The Global Invisible Hand: Who Caused the Global Recession? the Approach to the United States, Volume One

Hosun Kang

Publisher: Xlibris Pages: 218 Price: (paperback) $65.55 ISBN: 9781514461167 Reviewed: September, 2015 Author Website: Visit »

Hosun Kang presents an examination of the economic policies and activity that occurred in 2007-2008 and led to the global recession. It’s the first of his projected trilogy, The Global Invisible Hand.

Kang seems to be an independent researcher (no titles, designations, or university affiliations are mentioned), and he sees the 2007-2008 period as vitally important to study, not only to avoid similar calamities in the future, but because he claims the period “opened a new chapter of the world history.”  Kang states his intention to use the Invisible Hand series to project the future of global finance on the basis of the past.

Volume One relates solely to the United States before and during the financial crisis and aims to answer the question, “Who caused the global recession in the United States?” It also functions as a historical table setter for the predictions that will likely come in later volumes. Kang offers many detailed graphics showing the historically high levels of borrowing by individuals in the U.S., and the loose lending policies of U.S. financial institutions. Kang’s book falls short, however, in its explanations of these graphics.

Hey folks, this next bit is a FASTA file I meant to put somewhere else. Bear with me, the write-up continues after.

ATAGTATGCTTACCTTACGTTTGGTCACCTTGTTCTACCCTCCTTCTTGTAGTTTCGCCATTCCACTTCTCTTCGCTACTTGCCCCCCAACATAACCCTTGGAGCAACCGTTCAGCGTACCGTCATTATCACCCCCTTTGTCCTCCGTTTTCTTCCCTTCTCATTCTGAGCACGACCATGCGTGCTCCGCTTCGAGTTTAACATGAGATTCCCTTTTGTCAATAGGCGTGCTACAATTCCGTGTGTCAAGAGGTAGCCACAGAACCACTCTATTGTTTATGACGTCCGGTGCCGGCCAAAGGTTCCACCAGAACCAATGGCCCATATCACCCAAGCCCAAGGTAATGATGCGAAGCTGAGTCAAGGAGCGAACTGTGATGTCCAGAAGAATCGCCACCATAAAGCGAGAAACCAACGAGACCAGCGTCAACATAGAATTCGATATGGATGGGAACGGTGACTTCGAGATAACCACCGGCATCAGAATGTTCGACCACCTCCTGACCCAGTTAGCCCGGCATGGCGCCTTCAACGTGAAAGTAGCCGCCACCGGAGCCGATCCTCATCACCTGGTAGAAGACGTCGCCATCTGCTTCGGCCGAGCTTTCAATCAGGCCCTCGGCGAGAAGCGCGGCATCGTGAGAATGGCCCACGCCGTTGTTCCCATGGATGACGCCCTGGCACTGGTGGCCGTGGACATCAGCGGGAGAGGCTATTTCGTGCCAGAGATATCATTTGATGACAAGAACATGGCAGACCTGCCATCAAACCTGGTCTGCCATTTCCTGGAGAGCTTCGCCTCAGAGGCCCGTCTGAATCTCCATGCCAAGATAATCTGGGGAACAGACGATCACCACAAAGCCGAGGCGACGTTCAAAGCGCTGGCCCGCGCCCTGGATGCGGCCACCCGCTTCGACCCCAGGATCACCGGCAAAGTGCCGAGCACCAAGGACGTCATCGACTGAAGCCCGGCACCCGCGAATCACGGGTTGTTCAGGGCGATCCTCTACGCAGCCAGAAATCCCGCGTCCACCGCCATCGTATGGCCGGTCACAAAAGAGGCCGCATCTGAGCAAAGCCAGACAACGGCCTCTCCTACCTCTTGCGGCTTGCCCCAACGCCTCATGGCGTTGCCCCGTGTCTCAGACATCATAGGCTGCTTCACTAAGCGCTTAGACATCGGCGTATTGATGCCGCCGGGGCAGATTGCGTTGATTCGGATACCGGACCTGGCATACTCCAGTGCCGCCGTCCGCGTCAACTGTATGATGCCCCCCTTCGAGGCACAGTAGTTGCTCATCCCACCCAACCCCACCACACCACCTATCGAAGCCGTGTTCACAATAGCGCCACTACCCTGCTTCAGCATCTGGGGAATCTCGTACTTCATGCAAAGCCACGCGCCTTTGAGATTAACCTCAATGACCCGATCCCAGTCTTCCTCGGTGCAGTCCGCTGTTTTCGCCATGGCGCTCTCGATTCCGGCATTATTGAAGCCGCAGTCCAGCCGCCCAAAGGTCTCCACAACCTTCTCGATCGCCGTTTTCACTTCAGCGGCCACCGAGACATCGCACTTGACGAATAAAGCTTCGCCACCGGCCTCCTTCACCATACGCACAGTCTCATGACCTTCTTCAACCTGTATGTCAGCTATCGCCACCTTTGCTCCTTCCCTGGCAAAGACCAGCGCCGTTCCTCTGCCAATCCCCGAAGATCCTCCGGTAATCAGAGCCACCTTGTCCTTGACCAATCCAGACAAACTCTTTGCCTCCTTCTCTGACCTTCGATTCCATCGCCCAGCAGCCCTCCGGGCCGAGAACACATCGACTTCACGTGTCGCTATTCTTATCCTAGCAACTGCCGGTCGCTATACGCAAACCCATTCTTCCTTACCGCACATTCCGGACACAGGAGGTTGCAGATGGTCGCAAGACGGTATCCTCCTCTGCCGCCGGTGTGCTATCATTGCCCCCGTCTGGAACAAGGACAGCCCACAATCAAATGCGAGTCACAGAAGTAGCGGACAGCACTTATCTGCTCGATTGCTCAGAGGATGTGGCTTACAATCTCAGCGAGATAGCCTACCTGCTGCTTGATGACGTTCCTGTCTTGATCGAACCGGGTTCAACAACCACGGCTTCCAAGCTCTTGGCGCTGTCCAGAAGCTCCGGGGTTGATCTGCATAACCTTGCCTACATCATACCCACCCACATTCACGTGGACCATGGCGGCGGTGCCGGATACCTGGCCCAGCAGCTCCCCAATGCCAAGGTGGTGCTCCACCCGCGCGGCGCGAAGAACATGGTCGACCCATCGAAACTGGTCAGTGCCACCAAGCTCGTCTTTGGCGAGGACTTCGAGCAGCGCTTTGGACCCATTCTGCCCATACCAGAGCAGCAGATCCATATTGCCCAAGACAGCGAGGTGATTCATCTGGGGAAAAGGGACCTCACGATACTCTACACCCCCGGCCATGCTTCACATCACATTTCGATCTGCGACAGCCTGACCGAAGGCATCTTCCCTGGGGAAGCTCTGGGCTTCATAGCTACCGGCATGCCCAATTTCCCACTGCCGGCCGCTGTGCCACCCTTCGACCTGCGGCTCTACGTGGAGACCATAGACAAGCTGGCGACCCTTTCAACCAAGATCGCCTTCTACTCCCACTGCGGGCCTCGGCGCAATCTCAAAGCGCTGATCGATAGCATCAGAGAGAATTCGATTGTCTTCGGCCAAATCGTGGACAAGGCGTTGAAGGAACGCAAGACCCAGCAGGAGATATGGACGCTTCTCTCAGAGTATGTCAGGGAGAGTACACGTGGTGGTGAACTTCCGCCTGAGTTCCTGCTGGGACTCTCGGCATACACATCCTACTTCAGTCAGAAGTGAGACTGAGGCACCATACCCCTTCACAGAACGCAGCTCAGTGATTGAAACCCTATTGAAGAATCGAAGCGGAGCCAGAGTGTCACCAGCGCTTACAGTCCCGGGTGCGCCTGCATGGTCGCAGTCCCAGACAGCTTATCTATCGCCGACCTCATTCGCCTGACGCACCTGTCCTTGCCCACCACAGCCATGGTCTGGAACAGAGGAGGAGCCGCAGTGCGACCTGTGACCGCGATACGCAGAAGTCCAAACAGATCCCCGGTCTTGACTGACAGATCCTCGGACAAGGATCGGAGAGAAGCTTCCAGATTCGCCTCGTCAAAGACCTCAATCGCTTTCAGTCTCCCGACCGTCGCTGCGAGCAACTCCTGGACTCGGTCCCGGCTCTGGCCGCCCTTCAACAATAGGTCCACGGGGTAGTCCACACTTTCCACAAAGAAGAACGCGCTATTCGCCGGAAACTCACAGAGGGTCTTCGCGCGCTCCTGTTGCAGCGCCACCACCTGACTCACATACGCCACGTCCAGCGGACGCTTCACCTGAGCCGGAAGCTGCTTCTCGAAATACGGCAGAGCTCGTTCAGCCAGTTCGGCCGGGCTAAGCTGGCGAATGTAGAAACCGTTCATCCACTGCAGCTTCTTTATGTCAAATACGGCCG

And while there are insights here, they are often buried under an opaque and over-blown writing style, with sentences like this: “To persevere with the nascent uncertainty in 2008, they plumped for sale of assets to neutralize risks.” And this: “In times of pandemonium, all the financial institutions formed the tacit zeitgeist to choose the least risky option, that is, the guardianship from the US government.”

Even chapter subheadings are unnecessarily obtuse, with simple words banished in favor of the obscure, as in “Politics and morality are immiscible.” The occasional addition of the author’s own slang (“Reduction of debt is anything but a cushy doddle”) may add to the confusion.

Overall, the author’s meaning is revealed only after careful parsing of the text. Kang’s predictions of the global economy may prove valuable, but unless he corrects these writing flaws in future volumes, few readers will make the effort to discover them.

Also available in hardcover and ebook.

Author's Current Residence
Seoul, South Korea
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